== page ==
<

OCASI POSITION PAPERS & BACKGROUNDERS<

November 16, 2017 - OCASI - Ontario Council of Agencies Serving Immigrants, together with Chinese and Southeast Asian Legal Clinic (CSALC) and South Asian Legal Clinic of Ontario (SALCO) made a joint submission to the Standing Committee on Citizenship and Immigration, for their Study on Federal Government Policies and Guidelines Regarding Medical Inadmissibility of Immigrants.

Click here to download the Joint Submission [PDF].<

OCASI, CSALC and SALCO ask the Committee to recommend that Section 38(1)(c)< of the Immigration and Refugee Protection Act (IRPA) should be repealed. The joint submission points out that the medical inadmissiblity rules discriminate against people with disabilities and people with medical conditions, the provision is applied inconsistently, and there are numerous exemptions that benefit only some applicants. The submission asks the Committee to recommend that the following groups should be exempt from the provision:

·        Caregivers and other migrant workers with pathway to permanent residence status

·        Applicants under the H&C application process; and

·        Sponsored parents and grandparents

Click here to read more about medical inadmissiblity and Immigration and Refugee Protection Regulations (IRPR) definition of “excessive demand on health and social services”.<

Click here to see more about the study by the Standing Committee on Citizenship and Immigration.<

Case Management -Homelessness

Case Management

Includes an organization’s Executive Director and managers, but not staff or supervisors. See also definition for “staff.”

- Homelessness

This document talks about reducing the risk of homelessness.

Case management refers to a collaborative and planned approach to ensuring that a person who experiences homelessness gets the services and supports they need to move forward with their lives. Originating from the mental health and addictions sector

Used broadly to define a group or cluster of agencies that share some commonality. Here ‘the sector’ refers to community based agencies that serve immigrants and refugees in Ontario. Other relevant sectors include the broader non‐profit sector (sometimes referred to as the voluntary sector), and the community social services sector.

, case management can be used more broadly to support anyone experiencing homelessness. It is a comprehensive and strategic form of service provision whereby a case worker assesses the needs of the client (and potentially their family) and, where appropriate, arranges, coordinates and advocates for delivery and access to a range of programs and services designed to meet the individual’s needs.

A client-centered case management approach ensures that the person who has experienced homelessness has a major say in identifying goals and service needs, and that there is shared accountability. The goal of case management is to empower people, draw on their strengths and capabilities, and promote an improved quality of life by facilitating timely access to the necessary supports, thus reducing the risk of homelessness and/or enhancing housing stability.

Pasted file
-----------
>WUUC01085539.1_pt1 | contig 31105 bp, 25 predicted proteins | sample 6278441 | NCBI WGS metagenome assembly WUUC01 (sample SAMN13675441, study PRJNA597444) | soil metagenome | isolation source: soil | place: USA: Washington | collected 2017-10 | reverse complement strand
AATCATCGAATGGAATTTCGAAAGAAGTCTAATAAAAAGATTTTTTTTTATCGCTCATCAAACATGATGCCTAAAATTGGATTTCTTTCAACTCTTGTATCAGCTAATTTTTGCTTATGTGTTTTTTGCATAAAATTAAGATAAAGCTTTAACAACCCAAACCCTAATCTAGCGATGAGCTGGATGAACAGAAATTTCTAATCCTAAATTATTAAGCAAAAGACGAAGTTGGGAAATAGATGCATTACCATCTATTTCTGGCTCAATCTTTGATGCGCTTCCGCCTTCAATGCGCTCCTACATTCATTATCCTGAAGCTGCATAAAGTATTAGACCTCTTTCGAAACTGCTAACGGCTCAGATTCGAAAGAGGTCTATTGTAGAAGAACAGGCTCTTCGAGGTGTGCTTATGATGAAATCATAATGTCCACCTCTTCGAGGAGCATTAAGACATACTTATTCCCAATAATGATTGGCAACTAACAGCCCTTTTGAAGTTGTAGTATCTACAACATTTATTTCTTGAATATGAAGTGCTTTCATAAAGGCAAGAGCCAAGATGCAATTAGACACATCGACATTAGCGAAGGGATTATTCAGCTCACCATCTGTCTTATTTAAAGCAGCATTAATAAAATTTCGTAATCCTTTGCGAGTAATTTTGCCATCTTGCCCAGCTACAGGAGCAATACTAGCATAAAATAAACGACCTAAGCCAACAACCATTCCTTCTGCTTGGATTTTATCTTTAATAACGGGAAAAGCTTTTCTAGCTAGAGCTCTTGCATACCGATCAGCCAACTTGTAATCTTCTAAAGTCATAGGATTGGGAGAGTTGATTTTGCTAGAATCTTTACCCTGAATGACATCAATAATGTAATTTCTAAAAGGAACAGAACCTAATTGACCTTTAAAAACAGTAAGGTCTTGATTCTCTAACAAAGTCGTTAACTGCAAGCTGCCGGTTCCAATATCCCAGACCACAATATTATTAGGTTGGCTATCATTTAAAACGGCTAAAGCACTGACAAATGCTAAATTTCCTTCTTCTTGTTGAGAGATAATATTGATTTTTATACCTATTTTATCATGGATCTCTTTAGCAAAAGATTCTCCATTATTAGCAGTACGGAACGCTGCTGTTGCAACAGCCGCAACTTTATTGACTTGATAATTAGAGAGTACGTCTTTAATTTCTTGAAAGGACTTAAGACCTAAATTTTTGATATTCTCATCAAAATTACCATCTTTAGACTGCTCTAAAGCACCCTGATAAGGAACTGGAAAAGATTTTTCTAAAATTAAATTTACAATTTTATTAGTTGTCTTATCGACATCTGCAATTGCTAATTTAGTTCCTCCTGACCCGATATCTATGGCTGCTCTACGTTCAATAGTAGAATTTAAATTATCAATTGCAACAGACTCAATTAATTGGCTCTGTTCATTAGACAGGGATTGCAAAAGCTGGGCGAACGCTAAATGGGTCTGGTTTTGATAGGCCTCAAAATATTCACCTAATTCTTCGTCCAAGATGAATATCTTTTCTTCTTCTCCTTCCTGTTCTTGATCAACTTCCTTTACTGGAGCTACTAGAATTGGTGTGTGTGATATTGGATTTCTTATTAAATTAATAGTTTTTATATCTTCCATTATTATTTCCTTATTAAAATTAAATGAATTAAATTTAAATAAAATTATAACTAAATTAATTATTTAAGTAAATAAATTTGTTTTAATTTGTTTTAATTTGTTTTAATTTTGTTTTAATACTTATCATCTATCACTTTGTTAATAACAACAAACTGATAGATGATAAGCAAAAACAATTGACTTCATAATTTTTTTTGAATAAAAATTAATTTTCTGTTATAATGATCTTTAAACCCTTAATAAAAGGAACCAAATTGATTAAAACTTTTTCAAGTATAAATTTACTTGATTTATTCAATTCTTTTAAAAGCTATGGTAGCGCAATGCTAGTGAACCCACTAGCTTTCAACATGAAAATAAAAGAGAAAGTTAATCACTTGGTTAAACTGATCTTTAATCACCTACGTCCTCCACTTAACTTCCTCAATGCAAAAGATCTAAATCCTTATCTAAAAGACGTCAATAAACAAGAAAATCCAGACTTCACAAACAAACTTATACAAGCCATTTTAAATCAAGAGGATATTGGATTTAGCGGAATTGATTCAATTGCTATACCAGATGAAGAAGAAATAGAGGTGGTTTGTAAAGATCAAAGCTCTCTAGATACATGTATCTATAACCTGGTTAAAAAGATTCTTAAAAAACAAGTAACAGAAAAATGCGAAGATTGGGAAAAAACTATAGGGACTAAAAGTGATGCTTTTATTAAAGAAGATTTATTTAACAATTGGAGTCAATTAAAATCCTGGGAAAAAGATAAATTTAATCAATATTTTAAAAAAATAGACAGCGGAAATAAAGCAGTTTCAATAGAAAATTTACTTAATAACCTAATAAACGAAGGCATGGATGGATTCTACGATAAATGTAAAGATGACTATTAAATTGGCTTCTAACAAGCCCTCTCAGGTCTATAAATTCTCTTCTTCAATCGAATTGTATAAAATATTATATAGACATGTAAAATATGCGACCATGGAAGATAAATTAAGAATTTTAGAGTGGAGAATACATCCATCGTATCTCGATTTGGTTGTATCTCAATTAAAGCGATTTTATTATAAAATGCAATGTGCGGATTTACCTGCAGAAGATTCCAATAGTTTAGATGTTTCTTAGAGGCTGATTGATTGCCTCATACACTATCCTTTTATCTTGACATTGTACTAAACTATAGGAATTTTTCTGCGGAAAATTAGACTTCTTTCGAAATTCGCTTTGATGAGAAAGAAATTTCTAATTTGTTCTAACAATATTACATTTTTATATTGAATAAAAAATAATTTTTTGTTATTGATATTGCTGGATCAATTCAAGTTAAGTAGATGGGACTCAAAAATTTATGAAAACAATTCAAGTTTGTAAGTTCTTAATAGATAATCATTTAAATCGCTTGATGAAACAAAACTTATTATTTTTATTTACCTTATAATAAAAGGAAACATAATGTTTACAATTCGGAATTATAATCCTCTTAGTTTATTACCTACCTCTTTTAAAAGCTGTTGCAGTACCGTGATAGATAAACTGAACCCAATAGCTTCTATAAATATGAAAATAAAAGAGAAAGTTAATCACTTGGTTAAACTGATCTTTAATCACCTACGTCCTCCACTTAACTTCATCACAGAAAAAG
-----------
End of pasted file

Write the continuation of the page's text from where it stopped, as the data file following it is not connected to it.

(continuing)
In reviewing case management as a key component to ending homelessness, Milaney< identified it as a strengths-based team approach with six key dimensions:

  1. Collaboration and cooperation – a true team approach, involving several people with different backgrounds, skills and areas of expertise;
  2. Right matching of services – person-centered and based on the complexity of need;
  3. Contextual case management – Interventions must appropriately take account of age, ability, culture, gender and sexual orientation. In addition, an understanding of broader structural factors and personal history (of violence, sexual abuse or assault, for instance) must underline strategies and mode of engagement;
  4. The right kind of engagement – Building a strong relationship based on respectful encounters, openness, listening skills, non-judgmental attitudes and advocacy;
  5. Coordinated and well-managed system – Integrating the intervention into the broader system of care; and
  6. Evaluation for success – The ongoing and consistent assessment of case managed supports.

There are a number of useful resources to help service providers deliver case management in the homelessness sector. The Calgary Homeless Foundation has developed a report called “Dimensions of Promising Practice for Case Managed Supports in Ending Homelessness”<. In Australia, the government has a dedicated website< with a large number of resources for doing case management with people who have experienced homelessness. Finally, the National Alliance to End Homelessness also has a number of resources <dedicated to this topic.

Child Youth and Family Programs

Child, Youth And Family Programs

It is estimated that approximately 20% of those experiencing homelessness are between the ages of 13 and 24.<

One of the solutions for helping youth experiencing homelessness make healthy transitions to adulthood by avoiding life on the street is strengthening families and addressing their needs. There are a number of programs available to familes, youth and children experiencing homelessness (or at risk of homelessness). A Way Home Canada< features key examples of youth services, including:

·         School-based interventions<